Washington state recently passed a biometric law, which goes into effect July 23, 2017. Washington joins Illinois and Texas in passing a law of this kind. Washington’s law defines biometric data as that which is “generated by automatic measurements of an individual’s biological characteristics, such as a fingerprint, voiceprint, eye retinas, irises, or other unique biological patterns or characteristics used to identify a specific individual.” The law requires companies that want to sell or share biometric information for commercial purposes to provide notice and either (a) get consent or (b) let people opt out of subsequent uses of biometric information for “commercial purposes.” Where consent is not obtained, the right to share biometric information is limited, including to when the sharing is necessary to provide a product or service, to complete a transaction, is with an entity who contractually promises not to disclose it, or is required by law.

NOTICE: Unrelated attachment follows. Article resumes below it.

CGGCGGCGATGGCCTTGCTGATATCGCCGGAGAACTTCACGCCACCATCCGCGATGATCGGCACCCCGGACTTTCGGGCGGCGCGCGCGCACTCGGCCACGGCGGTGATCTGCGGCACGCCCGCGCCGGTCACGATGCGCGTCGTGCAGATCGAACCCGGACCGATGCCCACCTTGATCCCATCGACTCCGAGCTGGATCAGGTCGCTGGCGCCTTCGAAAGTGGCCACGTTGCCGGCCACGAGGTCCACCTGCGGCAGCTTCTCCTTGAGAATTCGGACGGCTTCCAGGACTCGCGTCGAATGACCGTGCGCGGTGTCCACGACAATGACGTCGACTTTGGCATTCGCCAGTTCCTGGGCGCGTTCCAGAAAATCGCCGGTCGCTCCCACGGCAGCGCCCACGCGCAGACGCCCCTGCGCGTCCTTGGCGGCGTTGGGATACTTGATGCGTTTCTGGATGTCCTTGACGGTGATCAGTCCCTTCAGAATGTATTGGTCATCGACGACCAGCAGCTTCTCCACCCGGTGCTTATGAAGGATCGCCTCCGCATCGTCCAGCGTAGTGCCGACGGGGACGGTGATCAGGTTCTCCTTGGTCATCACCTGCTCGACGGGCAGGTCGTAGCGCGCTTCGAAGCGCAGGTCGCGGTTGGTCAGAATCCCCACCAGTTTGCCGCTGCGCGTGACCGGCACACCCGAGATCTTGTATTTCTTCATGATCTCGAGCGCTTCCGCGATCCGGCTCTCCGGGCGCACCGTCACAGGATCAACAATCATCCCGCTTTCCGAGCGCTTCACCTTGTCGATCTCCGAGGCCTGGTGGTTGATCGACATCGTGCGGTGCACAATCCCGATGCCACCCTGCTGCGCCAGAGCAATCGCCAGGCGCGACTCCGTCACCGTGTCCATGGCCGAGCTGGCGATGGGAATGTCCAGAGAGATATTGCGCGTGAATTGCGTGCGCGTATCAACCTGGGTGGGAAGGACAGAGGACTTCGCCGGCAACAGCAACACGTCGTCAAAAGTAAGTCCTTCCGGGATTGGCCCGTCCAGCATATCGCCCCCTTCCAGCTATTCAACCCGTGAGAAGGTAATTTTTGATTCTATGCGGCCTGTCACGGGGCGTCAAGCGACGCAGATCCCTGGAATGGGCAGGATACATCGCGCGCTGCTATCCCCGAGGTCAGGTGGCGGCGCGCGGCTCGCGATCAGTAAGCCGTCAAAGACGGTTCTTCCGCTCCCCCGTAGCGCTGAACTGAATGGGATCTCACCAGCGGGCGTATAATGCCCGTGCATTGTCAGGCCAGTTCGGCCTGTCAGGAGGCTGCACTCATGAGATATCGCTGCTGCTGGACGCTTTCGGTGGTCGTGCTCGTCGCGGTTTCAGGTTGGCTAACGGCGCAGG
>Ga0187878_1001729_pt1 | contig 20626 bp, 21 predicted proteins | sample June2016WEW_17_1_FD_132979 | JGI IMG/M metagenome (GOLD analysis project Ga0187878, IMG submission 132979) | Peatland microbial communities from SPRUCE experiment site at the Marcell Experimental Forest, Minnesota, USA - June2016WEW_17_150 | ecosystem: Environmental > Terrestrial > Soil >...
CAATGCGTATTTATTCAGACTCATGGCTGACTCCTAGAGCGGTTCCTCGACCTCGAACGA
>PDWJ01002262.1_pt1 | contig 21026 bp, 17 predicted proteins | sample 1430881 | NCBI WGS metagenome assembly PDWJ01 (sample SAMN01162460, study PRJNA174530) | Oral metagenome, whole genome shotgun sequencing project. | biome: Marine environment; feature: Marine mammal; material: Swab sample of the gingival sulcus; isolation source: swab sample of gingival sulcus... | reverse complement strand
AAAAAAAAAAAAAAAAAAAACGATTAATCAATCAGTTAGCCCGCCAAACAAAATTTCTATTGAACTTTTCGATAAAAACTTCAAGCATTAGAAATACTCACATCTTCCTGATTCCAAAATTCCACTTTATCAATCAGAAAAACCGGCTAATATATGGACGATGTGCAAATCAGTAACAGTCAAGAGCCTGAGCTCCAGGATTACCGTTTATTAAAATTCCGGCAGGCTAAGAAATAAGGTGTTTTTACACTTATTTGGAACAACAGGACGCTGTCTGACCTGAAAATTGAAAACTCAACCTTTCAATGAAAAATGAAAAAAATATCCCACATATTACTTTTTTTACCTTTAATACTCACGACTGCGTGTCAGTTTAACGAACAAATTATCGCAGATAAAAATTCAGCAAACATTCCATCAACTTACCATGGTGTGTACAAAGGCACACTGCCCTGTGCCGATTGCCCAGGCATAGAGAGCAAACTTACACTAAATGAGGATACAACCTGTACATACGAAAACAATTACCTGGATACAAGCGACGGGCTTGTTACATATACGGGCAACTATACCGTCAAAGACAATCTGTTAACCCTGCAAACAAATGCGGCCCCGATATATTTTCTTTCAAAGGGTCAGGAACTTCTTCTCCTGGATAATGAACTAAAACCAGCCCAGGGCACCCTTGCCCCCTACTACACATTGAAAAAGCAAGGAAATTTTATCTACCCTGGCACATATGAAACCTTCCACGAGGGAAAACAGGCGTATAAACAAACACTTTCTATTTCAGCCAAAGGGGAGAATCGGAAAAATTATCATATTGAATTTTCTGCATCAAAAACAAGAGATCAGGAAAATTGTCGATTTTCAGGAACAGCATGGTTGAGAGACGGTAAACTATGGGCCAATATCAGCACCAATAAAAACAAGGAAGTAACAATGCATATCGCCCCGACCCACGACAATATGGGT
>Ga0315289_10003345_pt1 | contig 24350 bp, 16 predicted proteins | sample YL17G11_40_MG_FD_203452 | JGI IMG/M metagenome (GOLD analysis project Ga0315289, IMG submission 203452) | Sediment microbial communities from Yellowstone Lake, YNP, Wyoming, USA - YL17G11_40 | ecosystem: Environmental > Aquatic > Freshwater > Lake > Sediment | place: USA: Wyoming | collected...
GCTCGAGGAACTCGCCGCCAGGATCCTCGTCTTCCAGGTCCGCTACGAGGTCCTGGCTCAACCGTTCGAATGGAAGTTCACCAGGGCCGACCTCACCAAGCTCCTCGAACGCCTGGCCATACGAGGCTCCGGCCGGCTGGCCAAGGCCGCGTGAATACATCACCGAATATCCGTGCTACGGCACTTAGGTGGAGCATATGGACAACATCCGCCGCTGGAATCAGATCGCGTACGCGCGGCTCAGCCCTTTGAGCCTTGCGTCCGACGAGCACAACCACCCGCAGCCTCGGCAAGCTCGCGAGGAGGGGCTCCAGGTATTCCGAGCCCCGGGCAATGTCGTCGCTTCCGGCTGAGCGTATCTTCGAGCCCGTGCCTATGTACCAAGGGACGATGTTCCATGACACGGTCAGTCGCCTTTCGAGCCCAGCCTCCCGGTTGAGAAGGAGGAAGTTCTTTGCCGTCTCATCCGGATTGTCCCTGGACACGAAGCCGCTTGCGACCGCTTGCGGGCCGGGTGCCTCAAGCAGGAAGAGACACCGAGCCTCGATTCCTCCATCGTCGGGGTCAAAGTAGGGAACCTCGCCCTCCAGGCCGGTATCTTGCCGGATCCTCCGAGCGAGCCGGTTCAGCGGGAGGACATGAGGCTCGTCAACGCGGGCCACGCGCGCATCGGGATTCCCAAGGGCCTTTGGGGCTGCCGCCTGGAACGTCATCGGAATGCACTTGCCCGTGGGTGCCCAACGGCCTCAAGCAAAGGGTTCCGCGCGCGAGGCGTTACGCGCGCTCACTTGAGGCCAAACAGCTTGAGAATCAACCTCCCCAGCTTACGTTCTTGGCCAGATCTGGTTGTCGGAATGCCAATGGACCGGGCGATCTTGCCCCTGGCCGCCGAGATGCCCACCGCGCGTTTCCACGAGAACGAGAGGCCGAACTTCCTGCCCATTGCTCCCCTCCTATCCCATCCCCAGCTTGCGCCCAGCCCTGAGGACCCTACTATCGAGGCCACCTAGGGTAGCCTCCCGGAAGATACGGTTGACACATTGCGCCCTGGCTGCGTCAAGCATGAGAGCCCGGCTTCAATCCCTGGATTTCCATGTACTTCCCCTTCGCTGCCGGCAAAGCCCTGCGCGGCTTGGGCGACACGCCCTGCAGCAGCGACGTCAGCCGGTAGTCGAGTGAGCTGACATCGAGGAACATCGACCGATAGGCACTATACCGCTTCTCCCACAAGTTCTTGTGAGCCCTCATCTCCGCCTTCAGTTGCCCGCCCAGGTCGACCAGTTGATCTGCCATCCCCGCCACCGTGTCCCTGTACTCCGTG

Under the new law, companies that either collect or receive biometric information as a third party provider must protect that information. Records containing biometric information must also be destroyed once they are no longer needed for business or compliance purposes.

The law contains no private right of action, vesting enforcement power with the State Attorney General. (The Texas law also has no private right of action, but the Illinois law does contain a private of action and, as we have written before, plaintiffs’ attorneys have been active).

TIP: Companies considering collecting biometric information should keep in mind Washington’s new notice requirements and the situations in which consent may be needed.